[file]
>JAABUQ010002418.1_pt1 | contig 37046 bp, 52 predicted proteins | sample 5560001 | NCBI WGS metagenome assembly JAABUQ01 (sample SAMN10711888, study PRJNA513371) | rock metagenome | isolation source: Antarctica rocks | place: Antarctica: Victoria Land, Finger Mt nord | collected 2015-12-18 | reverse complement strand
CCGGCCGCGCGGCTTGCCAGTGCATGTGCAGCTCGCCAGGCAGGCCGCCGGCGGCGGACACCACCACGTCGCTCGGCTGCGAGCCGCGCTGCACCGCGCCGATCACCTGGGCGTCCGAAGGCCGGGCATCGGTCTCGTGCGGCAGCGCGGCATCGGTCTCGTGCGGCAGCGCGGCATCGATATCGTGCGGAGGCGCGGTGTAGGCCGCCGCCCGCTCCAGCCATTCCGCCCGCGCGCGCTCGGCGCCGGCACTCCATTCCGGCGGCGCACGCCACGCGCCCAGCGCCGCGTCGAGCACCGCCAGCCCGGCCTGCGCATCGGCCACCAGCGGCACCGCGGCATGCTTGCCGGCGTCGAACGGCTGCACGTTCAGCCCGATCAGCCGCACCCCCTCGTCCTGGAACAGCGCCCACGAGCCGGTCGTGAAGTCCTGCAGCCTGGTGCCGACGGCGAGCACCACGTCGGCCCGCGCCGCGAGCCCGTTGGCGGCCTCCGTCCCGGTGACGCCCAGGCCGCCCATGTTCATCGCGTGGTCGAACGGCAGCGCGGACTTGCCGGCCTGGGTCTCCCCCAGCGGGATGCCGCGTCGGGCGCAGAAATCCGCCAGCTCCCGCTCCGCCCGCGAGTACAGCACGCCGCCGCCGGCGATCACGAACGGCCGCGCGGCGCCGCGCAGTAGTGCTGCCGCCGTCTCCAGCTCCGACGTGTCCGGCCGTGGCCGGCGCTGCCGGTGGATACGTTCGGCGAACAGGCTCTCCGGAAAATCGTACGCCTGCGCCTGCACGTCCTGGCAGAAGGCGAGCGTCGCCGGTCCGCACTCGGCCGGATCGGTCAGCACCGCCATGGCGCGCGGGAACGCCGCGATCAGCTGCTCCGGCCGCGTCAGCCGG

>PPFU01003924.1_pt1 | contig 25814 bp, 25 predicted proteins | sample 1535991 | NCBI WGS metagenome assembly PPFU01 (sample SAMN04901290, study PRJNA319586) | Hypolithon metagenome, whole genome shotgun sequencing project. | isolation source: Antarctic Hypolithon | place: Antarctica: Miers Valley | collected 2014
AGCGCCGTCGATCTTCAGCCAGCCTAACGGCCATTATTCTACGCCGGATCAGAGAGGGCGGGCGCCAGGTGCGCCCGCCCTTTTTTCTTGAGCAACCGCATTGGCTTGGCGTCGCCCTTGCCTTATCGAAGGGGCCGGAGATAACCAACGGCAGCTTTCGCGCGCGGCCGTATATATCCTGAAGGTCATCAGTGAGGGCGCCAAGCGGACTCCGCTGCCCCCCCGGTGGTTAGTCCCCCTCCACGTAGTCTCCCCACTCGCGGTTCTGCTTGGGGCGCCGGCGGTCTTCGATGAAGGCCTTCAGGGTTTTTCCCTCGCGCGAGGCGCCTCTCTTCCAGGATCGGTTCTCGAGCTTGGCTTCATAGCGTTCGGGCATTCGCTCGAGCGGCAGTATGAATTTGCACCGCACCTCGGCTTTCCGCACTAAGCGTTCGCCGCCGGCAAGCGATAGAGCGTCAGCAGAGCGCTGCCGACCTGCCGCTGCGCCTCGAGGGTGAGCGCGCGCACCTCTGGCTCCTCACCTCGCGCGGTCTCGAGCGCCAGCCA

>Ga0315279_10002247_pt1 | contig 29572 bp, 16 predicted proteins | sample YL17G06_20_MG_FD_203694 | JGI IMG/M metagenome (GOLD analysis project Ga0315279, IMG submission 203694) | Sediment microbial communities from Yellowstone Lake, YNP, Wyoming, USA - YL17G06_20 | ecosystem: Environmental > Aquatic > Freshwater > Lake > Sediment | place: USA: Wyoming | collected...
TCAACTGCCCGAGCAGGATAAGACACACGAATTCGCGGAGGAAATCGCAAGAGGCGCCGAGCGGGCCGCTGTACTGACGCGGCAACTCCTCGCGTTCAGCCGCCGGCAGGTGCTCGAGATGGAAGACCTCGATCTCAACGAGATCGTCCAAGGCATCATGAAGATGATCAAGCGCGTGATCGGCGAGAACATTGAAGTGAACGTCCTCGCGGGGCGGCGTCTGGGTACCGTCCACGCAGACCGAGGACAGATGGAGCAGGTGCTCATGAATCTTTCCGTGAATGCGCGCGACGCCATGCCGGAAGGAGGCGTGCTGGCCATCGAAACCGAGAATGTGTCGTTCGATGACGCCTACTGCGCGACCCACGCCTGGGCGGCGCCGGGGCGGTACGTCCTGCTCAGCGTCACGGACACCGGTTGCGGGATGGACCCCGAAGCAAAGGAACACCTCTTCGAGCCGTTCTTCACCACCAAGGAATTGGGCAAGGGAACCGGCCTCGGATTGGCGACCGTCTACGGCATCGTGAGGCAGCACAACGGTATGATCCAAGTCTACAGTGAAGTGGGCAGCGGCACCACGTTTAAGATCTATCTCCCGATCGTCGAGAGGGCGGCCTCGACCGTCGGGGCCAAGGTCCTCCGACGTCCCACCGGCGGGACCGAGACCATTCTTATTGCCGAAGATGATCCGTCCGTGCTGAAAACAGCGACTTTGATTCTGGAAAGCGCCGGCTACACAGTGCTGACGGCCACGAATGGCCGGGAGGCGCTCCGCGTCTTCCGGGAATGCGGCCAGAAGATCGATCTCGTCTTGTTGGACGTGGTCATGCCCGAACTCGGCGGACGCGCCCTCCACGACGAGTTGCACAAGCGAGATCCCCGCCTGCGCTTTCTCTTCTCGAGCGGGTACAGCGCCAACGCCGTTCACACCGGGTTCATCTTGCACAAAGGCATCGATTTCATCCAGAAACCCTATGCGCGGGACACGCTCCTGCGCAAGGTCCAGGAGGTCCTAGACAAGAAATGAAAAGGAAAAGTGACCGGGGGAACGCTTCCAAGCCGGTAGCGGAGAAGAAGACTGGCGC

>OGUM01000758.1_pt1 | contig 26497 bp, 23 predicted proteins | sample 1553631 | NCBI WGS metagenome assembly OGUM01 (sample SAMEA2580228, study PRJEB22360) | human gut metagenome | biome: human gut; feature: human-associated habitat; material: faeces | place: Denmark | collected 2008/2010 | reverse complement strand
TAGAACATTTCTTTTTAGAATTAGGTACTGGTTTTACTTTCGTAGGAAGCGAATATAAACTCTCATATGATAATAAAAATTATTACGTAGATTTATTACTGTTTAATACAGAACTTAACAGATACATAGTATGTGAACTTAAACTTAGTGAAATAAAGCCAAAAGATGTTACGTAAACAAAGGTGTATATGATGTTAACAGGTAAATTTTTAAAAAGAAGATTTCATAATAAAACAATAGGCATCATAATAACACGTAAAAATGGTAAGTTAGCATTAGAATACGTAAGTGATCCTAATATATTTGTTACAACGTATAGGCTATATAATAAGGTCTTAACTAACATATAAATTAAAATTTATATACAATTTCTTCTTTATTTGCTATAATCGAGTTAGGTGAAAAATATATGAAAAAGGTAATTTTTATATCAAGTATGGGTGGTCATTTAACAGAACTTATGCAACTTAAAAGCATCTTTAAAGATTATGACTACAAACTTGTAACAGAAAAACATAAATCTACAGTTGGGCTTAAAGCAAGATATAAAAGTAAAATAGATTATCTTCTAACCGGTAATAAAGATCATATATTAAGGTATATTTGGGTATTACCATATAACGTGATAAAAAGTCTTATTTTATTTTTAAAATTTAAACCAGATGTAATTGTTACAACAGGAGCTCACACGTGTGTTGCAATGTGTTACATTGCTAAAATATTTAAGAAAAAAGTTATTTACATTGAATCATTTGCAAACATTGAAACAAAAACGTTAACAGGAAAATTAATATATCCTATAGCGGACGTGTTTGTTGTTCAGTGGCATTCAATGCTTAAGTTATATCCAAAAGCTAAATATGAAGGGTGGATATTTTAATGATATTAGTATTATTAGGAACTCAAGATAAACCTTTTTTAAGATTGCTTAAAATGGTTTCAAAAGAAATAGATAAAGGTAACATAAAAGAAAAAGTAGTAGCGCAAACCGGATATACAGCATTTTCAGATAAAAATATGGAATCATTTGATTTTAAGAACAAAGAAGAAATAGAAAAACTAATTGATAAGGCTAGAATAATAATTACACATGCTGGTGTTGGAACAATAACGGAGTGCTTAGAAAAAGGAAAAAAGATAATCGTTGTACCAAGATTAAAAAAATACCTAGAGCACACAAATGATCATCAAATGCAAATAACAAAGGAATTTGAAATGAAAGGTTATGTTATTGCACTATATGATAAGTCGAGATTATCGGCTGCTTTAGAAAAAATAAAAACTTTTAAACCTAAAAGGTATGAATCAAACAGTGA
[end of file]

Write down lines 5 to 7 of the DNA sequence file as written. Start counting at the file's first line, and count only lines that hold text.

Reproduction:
>Ga0315279_10002247_pt1 | contig 29572 bp, 16 predicted proteins | sample YL17G06_20_MG_FD_203694 | JGI IMG/M metagenome (GOLD analysis project Ga0315279, IMG submission 203694) | Sediment microbial communities from Yellowstone Lake, YNP, Wyoming, USA - YL17G06_20 | ecosystem: Environmental > Aquatic > Freshwater > Lake > Sediment | place: USA: Wyoming | collected...
TCAACTGCCCGAGCAGGATAAGACACACGAATTCGCGGAGGAAATCGCAAGAGGCGCCGAGCGGGCCGCTGTACTGACGCGGCAACTCCTCGCGTTCAGCCGCCGGCAGGTGCTCGAGATGGAAGACCTCGATCTCAACGAGATCGTCCAAGGCATCATGAAGATGATCAAGCGCGTGATCGGCGAGAACATTGAAGTGAACGTCCTCGCGGGGCGGCGTCTGGGTACCGTCCACGCAGACCGAGGACAGATGGAGCAGGTGCTCATGAATCTTTCCGTGAATGCGCGCGACGCCATGCCGGAAGGAGGCGTGCTGGCCATCGAAACCGAGAATGTGTCGTTCGATGACGCCTACTGCGCGACCCACGCCTGGGCGGCGCCGGGGCGGTACGTCCTGCTCAGCGTCACGGACACCGGTTGCGGGATGGACCCCGAAGCAAAGGAACACCTCTTCGAGCCGTTCTTCACCACCAAGGAATTGGGCAAGGGAACCGGCCTCGGATTGGCGACCGTCTACGGCATCGTGAGGCAGCACAACGGTATGATCCAAGTCTACAGTGAAGTGGGCAGCGGCACCACGTTTAAGATCTATCTCCCGATCGTCGAGAGGGCGGCCTCGACCGTCGGGGCCAAGGTCCTCCGACGTCCCACCGGCGGGACCGAGACCATTCTTATTGCCGAAGATGATCCGTCCGTGCTGAAAACAGCGACTTTGATTCTGGAAAGCGCCGGCTACACAGTGCTGACGGCCACGAATGGCCGGGAGGCGCTCCGCGTCTTCCGGGAATGCGGCCAGAAGATCGATCTCGTCTTGTTGGACGTGGTCATGCCCGAACTCGGCGGACGCGCCCTCCACGACGAGTTGCACAAGCGAGATCCCCGCCTGCGCTTTCTCTTCTCGAGCGGGTACAGCGCCAACGCCGTTCACACCGGGTTCATCTTGCACAAAGGCATCGATTTCATCCAGAAACCCTATGCGCGGGACACGCTCCTGCGCAAGGTCCAGGAGGTCCTAGACAAGAAATGAAAAGGAAAAGTGACCGGGGGAACGCTTCCAAGCCGGTAGCGGAGAAGAAGACTGGCGC

>OGUM01000758.1_pt1 | contig 26497 bp, 23 predicted proteins | sample 1553631 | NCBI WGS metagenome assembly OGUM01 (sample SAMEA2580228, study PRJEB22360) | human gut metagenome | biome: human gut; feature: human-associated habitat; material: faeces | place: Denmark | collected 2008/2010 | reverse complement strand